Monday, December 15, 2008

Stars protect world's children from menace Avery

You know what I love about this column by Kelly Hrudey? Its balance and mature tone. After all, it's not often that sports fans are granted the opportunity to read prose as eloquent as what Hrudey provides here

(Sean Avery) is a master manipulator of people and his “act” is just so transparent.
“Please forgive me, oh woe is me. Oh, boo hoo, I asked for forgiveness, I tried to apologize to everyone.”

Now, that's ritin'.


So, yeah. Dallas cut ties with Avery today. They are going to eat his salary, electing not to seek a legal action to null the contract (likely because they would have their ass handed to them by any second year law student if they tried).

They say they will try and move him after he completes a program that is widely being described as anger management. What anger management has to do with someone acting like a frat boy is unclear, but that's what's going down.

But, Dallas isn't out to get Avery
This was not a witch hunt. We understand Sean had problems, people are human, we don't want to ruin Sean or his career

That would be Brett Hull speaking, a man that may have gotten himself in trouble a few times in his career for things he said. No, it's no witch hunt. It's far less rational than that.

I beat this to death last week, but it should be repeated. Sean Avery saying "sloppy seconds" = stupid and really crass. He's probably a bit of an ass. I'm not sure I'd want to have a beer with him. But, it was far less problematic than much of the violent behaviour that happens pretty much every week in the NHL. It certainly wasn't even close to being as bad as what Todd Bertuzzi did and the hockey world practically tripped over itself to forgive him (Steve Moore's the bad guy there, you know).

If the Dallas Stars want to screw themselves by eating a $15.5 million contract, that's their choice. It's a staggeringly bad choice, but it's theirs to make. If the NHL blacklists Avery -- if it truly colludes to ensure that he never plays again -- it will deserve whatever legal action that results.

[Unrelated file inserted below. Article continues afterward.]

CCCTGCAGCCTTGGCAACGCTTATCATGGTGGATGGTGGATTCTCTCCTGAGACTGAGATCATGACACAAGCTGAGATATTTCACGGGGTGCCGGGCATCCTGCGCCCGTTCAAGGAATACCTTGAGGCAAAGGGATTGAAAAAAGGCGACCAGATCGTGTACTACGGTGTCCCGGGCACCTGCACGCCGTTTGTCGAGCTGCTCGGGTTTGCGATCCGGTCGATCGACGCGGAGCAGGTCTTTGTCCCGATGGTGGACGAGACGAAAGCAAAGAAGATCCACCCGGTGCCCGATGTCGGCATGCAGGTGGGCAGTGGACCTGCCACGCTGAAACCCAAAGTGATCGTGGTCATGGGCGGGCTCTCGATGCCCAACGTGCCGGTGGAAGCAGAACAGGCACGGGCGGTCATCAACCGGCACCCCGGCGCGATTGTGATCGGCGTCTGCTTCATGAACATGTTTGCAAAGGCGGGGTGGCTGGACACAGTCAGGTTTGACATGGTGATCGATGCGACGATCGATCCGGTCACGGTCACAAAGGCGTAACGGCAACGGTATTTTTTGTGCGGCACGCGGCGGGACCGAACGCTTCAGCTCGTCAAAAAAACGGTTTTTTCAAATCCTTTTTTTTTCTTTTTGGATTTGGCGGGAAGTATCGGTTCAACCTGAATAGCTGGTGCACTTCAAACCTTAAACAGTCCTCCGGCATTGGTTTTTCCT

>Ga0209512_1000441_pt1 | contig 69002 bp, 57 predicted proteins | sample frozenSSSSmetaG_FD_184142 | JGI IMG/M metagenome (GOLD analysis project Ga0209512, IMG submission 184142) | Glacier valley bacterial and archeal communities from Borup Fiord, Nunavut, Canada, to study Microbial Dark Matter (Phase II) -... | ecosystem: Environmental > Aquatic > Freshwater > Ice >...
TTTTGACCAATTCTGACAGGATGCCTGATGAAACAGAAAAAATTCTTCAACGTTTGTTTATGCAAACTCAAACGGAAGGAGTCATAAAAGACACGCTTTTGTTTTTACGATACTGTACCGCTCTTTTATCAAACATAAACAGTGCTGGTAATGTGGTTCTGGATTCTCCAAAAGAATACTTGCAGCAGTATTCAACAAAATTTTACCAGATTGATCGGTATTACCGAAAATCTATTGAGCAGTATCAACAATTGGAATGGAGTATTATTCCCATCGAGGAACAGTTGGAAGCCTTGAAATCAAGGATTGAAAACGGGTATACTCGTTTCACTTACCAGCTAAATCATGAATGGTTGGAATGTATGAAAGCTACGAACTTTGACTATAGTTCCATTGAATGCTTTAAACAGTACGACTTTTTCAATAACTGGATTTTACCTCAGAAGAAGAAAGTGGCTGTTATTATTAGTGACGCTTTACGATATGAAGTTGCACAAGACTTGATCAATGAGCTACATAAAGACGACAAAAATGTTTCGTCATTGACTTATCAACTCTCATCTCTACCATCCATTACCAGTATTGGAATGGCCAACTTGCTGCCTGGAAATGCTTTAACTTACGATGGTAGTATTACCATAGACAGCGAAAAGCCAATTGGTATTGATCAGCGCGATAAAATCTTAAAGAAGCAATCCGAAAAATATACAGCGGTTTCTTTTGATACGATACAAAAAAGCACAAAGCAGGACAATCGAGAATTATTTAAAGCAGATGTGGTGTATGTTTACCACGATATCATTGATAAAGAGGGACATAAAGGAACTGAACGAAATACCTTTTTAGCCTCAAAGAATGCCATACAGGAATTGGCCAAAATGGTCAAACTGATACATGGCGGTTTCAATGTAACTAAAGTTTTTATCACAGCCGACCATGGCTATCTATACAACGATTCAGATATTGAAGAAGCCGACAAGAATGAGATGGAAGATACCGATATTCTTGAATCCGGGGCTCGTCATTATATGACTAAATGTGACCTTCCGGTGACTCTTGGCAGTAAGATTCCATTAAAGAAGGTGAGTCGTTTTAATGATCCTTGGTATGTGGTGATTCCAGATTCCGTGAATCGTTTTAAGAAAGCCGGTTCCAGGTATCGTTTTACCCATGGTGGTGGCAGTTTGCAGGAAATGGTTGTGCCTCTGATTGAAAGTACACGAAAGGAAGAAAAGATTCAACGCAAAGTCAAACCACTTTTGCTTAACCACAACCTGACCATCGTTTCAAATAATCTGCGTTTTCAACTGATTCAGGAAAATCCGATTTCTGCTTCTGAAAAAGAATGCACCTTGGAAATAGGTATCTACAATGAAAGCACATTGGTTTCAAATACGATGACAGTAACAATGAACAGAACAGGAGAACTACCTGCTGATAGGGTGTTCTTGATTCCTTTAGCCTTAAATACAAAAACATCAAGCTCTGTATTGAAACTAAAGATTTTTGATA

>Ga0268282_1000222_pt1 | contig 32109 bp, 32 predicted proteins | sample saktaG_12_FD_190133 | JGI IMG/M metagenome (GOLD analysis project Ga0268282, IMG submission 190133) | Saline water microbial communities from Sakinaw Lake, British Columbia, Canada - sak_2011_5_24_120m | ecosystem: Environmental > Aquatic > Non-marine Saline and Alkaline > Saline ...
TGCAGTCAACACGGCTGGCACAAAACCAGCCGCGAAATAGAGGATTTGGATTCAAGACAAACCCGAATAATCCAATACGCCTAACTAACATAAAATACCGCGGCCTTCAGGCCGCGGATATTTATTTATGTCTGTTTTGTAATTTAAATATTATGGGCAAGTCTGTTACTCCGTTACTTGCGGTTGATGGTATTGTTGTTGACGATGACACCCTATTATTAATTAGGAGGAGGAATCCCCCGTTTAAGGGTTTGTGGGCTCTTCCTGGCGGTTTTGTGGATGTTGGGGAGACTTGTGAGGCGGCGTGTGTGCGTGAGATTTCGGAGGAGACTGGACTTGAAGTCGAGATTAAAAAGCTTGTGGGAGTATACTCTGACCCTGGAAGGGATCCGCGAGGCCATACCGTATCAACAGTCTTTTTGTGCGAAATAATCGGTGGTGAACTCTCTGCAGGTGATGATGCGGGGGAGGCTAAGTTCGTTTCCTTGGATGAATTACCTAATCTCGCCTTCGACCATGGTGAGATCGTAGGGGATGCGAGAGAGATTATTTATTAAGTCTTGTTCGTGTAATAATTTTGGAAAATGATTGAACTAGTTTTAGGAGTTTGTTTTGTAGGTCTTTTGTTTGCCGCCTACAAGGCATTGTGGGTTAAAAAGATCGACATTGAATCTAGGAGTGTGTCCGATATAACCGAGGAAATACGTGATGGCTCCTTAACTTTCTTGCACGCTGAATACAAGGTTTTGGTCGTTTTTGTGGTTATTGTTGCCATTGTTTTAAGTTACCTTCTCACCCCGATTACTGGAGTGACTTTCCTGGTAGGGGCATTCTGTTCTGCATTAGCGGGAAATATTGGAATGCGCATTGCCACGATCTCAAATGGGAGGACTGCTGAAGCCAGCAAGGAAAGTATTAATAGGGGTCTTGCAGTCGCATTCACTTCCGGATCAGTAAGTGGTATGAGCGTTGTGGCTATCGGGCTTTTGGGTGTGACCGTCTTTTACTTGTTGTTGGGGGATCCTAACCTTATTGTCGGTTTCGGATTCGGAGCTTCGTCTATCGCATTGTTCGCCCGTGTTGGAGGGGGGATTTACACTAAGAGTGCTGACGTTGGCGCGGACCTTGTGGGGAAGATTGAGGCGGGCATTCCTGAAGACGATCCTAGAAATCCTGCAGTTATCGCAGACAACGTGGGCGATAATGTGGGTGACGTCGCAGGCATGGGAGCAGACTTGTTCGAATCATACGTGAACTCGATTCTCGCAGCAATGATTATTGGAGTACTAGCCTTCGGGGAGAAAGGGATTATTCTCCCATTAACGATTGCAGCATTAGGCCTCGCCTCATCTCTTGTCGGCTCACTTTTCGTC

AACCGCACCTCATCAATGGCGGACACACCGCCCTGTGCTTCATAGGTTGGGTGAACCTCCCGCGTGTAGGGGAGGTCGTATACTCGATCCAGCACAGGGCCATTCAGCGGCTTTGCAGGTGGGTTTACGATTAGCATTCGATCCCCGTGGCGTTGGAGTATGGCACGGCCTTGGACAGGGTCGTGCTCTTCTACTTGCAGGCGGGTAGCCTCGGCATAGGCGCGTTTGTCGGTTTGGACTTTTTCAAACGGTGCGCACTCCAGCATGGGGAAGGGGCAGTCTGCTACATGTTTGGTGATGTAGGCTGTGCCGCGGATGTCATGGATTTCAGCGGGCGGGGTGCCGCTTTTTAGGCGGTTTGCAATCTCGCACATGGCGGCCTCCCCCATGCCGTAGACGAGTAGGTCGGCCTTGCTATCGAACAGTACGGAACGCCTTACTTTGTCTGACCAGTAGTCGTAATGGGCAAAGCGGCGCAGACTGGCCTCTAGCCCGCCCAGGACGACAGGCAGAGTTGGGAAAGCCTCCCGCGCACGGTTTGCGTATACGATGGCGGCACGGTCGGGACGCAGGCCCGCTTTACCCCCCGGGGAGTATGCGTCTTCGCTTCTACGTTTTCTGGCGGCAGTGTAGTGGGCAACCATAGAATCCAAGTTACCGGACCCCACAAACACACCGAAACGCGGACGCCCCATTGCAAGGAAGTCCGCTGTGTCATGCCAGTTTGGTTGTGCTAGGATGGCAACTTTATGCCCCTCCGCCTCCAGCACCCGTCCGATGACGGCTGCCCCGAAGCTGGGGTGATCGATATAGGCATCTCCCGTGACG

Related: With his trademark understated, sharp logic Mirtle shows us why it isn't Avery's fault the Stars suck.


Duane Rollins said...

Full disclosure: I was a huge Washington Caps fan in the late '80s. I'm not sure I've forgiven Hrudey for the four overtime game on Easter '87. I can still see the bastard stopping a Mike Gartner shot with the butt end of his stick.

Pattington said...

I am curious as to why you think letting Avery go is "a staggeringly bad choice"? I would argue that it is an expensive one, for sure, but I wouldn't say it is bad, given the teams attitude toward him.

Duane Rollins said...

The salary cap. If they dig their heels in and just sit him they are only hurting themselves -- especially in two years time when the cap is likely down $10-million. These are pro athletes. They should suck it up and be professionals until Dallas can move him -- something that will be much easier if he is playing. It's not as if it would be the first time any of them played with someone they couldn't stand.

Anonymous said...

Just watch: I'll bet anyone on here a $20 iTunes gift card the Leafs will try to pick Avery up. Just this sinking feeling. ;)

Duane Rollins said...

FWIW I think he'll be playing somewhere by years end. I'd suggest Avery has a better chance to play in a playoff game than the Stars do.

sager said...

Have to love ESPN's take: "Get rid of him before someone actually tunes in! Hurry!"

It all comes back to hockey's culture of exceptionalism. They have this fixation on being "not like" the athletes in other sports. I'll leave it open to suggestion why there is such an obsession.

Anonymous said...